UMC Links

U of U Rape Aggression Defense Course Teaches Self-Defense Options, Simulates Attacks

August 7, 2003 — On Wednesday the University of Utah Police Department launched a six-week Rape Aggression Defense (R.A.D.) course, part of a national program to teach and enhance self-defense options for women. The weekly, three-hour, women-only project will be held in the Huntsman Center lounge. The course advocates awareness, prevention, risk reduction, avoidance and then progresses onto the basics of hands-on defense training. Students participate in simulated attacks, which are videotaped and then reviewed to identify students’ strengths and vulnerabilities. (Female members of the media interested in covering the class should call 801-585-1162.)

“The class is geared to the campus community, but we’re certainly not going to turn anyone away,” notes University of Utah Police Sgt. Lynn Rohland, who piloted the project for her department last year. Currently, the University’s police department is the only law enforcement agency in the Salt Lake Valley using the course.

“This class is designed for any woman 12 years of age or older, regardless of their physical fitness ability-that’s because an attacker can target any women, regardless of age or physical fitness ability,” explains Rohland. Young women between the ages of 12 and 15 are required to take the class with an adult woman guardian. Girls 16 and 17 years of age may take the course alone if parents sign a waiver.

R.A.D. is not a martial arts program, and only certified instructors teach the courses. Each student is provided with a workbook/reference manual. Graduates of the class can return to R.A.D. classes taught anywhere in the country for free lifetime review and practice sessions. Cost of the class is $25 per person for the six-week course.

“There are a couple of reasons we don’t teach young women under the age of 12. First, radKIDS, the children’s version of the R.A.D. program, already exists. In addition, we talk about specific aspects of attacks and safety. We think it’s appropriate to have the mom in the class with the girl.”

Becky Lloyd and her three daughters, ranging in age from 12 to 16, found the summer University R.A.D. course extremely valuable. Lloyd explains that her motivation for taking the class was that, “At some point most women are going to run into an aggressor of some sort, and aggressors don’t comply when you politely ask them to back off. Learning how to verbally respond to an aggressor, and then being able to reinforce that verbal response with some active physical skills (whether the situation is life-threatening or if you’re being harassed by a pest), clearly tells the aggressor you mean ‘No!’ Every female should have this kind of training. It was exactly the in-depth, physical contact self-defense class we were looking for.” All three Lloyd girls are using the R.A.D. course as a focus project for 4-H this year and will submit entries into the county fair next week.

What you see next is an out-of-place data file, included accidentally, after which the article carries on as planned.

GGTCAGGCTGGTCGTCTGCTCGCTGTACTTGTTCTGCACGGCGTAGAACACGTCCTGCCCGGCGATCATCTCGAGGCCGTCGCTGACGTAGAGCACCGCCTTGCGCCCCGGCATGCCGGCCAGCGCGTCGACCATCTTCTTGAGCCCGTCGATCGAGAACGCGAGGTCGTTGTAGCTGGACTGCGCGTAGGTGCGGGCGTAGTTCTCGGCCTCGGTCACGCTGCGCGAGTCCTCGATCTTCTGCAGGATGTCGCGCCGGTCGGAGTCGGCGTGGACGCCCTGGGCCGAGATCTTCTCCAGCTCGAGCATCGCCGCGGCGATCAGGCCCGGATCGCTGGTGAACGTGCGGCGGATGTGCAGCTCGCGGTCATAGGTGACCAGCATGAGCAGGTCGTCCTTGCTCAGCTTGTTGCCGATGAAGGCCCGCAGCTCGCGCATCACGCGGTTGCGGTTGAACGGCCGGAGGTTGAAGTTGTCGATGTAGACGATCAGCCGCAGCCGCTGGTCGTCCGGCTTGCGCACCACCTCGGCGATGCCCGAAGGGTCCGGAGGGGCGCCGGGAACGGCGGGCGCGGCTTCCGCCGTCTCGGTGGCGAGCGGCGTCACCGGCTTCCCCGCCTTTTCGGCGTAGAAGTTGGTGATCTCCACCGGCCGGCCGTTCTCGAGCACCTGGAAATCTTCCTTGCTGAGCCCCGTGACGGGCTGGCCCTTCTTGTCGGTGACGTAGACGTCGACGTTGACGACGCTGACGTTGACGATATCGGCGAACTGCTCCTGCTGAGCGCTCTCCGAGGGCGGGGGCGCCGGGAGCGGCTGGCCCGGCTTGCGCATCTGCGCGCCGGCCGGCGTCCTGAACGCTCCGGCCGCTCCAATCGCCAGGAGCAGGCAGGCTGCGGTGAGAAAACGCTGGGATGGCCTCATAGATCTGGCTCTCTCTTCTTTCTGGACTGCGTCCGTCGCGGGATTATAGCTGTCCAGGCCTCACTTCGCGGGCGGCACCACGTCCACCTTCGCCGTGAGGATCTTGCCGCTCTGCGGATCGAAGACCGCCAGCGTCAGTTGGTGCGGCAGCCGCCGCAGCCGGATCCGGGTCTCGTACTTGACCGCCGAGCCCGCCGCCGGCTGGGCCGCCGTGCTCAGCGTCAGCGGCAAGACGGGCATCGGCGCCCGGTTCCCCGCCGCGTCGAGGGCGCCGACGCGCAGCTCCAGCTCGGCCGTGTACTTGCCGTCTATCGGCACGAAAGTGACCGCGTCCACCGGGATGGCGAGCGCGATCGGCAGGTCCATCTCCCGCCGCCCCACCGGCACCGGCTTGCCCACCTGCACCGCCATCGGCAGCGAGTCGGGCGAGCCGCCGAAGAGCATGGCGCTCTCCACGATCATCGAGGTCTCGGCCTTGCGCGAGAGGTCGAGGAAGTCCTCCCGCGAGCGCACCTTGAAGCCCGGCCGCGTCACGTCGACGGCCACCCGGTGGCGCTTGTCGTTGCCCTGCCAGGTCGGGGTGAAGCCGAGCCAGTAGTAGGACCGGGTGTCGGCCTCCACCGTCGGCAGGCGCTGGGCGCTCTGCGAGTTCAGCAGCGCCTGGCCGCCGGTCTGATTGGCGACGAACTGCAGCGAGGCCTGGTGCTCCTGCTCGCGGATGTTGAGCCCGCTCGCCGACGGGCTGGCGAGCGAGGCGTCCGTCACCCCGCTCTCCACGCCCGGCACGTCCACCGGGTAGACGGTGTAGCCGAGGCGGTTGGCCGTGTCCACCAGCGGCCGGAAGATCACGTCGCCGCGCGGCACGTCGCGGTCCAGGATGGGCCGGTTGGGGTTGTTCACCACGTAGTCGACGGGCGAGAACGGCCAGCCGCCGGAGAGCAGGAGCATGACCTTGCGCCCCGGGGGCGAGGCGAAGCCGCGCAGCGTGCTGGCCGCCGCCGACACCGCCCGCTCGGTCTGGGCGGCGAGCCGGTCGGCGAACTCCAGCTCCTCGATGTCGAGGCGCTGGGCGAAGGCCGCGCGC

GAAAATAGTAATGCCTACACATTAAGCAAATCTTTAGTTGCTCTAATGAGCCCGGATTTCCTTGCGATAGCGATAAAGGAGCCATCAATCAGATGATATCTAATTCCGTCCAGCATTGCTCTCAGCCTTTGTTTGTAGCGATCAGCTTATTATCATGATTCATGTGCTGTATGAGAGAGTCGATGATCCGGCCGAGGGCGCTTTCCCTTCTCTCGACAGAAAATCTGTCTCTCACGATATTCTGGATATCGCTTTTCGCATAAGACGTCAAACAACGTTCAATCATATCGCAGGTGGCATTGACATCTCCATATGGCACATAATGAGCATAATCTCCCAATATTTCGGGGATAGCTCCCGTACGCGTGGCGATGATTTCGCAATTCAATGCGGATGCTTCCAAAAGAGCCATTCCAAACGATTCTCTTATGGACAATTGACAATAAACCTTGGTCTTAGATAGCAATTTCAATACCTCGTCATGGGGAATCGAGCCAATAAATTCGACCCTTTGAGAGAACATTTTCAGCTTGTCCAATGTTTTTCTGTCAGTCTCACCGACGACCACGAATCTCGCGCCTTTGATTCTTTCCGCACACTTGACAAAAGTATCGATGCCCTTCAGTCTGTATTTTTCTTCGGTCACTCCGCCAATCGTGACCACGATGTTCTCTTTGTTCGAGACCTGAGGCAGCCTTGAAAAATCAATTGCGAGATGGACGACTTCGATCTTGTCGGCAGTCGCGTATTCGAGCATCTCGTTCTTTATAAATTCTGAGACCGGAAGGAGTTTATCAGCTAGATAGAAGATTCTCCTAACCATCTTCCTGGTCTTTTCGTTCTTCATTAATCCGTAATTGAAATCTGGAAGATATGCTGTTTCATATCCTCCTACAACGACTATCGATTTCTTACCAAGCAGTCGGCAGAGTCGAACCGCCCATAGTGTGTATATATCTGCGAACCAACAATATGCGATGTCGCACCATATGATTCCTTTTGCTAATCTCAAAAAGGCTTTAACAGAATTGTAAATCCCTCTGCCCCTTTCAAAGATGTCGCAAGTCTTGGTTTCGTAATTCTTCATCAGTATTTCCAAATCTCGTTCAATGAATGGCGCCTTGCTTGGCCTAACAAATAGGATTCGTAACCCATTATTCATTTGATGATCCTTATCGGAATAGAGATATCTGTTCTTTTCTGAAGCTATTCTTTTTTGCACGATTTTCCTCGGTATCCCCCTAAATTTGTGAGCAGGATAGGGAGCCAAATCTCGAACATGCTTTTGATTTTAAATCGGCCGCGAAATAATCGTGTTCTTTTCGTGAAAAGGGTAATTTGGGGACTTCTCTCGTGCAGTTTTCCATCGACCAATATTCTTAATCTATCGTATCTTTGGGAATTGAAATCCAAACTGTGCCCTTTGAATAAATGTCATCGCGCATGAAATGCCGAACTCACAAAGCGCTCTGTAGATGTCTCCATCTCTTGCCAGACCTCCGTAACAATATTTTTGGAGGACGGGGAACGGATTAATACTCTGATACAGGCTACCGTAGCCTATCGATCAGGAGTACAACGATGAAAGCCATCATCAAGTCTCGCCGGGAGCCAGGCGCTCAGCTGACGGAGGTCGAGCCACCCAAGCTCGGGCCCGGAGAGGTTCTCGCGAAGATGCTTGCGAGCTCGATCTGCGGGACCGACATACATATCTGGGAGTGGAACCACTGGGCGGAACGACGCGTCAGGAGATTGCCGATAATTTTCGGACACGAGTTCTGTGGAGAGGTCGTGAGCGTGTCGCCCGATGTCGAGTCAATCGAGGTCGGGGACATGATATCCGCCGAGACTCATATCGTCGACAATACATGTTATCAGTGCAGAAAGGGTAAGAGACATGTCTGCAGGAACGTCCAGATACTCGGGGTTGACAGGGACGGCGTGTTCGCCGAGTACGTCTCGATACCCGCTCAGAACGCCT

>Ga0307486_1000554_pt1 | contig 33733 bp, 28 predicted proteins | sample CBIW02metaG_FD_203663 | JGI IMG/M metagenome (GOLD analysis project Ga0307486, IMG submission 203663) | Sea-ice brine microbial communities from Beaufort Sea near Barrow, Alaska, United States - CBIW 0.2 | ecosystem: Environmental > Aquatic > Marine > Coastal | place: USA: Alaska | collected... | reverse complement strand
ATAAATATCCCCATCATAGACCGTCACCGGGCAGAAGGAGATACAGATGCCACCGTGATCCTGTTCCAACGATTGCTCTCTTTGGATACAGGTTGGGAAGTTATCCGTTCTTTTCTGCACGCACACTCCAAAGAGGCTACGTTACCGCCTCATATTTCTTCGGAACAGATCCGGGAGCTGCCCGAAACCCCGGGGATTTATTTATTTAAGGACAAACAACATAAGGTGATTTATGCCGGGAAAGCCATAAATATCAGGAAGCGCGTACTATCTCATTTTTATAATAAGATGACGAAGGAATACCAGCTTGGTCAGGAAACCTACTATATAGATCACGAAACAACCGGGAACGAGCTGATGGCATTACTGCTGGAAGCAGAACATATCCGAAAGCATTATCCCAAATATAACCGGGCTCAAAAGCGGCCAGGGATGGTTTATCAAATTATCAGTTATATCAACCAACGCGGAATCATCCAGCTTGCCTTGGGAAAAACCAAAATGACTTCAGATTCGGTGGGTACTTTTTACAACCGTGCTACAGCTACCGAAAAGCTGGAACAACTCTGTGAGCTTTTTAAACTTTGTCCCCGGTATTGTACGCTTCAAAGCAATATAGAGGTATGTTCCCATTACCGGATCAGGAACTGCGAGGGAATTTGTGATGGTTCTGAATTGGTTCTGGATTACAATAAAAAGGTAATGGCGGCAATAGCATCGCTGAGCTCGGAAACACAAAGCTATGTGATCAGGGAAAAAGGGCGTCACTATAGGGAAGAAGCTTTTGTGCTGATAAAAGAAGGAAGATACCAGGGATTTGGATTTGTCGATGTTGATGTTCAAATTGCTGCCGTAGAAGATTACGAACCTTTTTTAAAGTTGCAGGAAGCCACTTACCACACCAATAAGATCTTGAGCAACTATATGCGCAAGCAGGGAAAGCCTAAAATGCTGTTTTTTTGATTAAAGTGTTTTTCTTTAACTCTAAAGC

Other than the volunteer police department instructors, no men are allowed in the class to participate or observe. “We don’t want potential attackers in the class watching what we’re teaching the women. We have also found that women are more comfortable working with each other, especially considering it is a class with close body contact,” Rohland notes.

The R.A.D. course covers basic safety, self-defense skills and explores what Rohland calls a “defensive mindset.” Self-defense techniques are reviewed. “We want these moves to feel natural; something they have good muscle memory for. These aren’t kung fu moves, but techniques that are easy for any woman with physical fitness ability. That’s why the class is so beneficial-it’s basic,” Rohland says.

In the fifth class students draw upon what they have learned in previous classes when they go through three simulated attacks, each increasing in intensity. The students wear protective gear-helmets, punching gloves and elbow and kneepads, while the instructors, who act as attackers, are in full body suits.

“We let the students defend themselves and go all out against the attackers. We videotape these simulations and then review them to see how they respond under stress and pressure. It’s amazing to see how much they actually learn, to see their confidence build and to put them through the simulation and watch them go the rounds,” Rohland notes.

The next series of R.A.D. classes will begin on Oct. 1st and run through Nov. 5th. A schedule of 2004 courses will be available in November. For more information on R.A.D., or to register for the program, contact Lynn Rohland at 801-585-1162 or Arb Nordgran at 801-585-1166.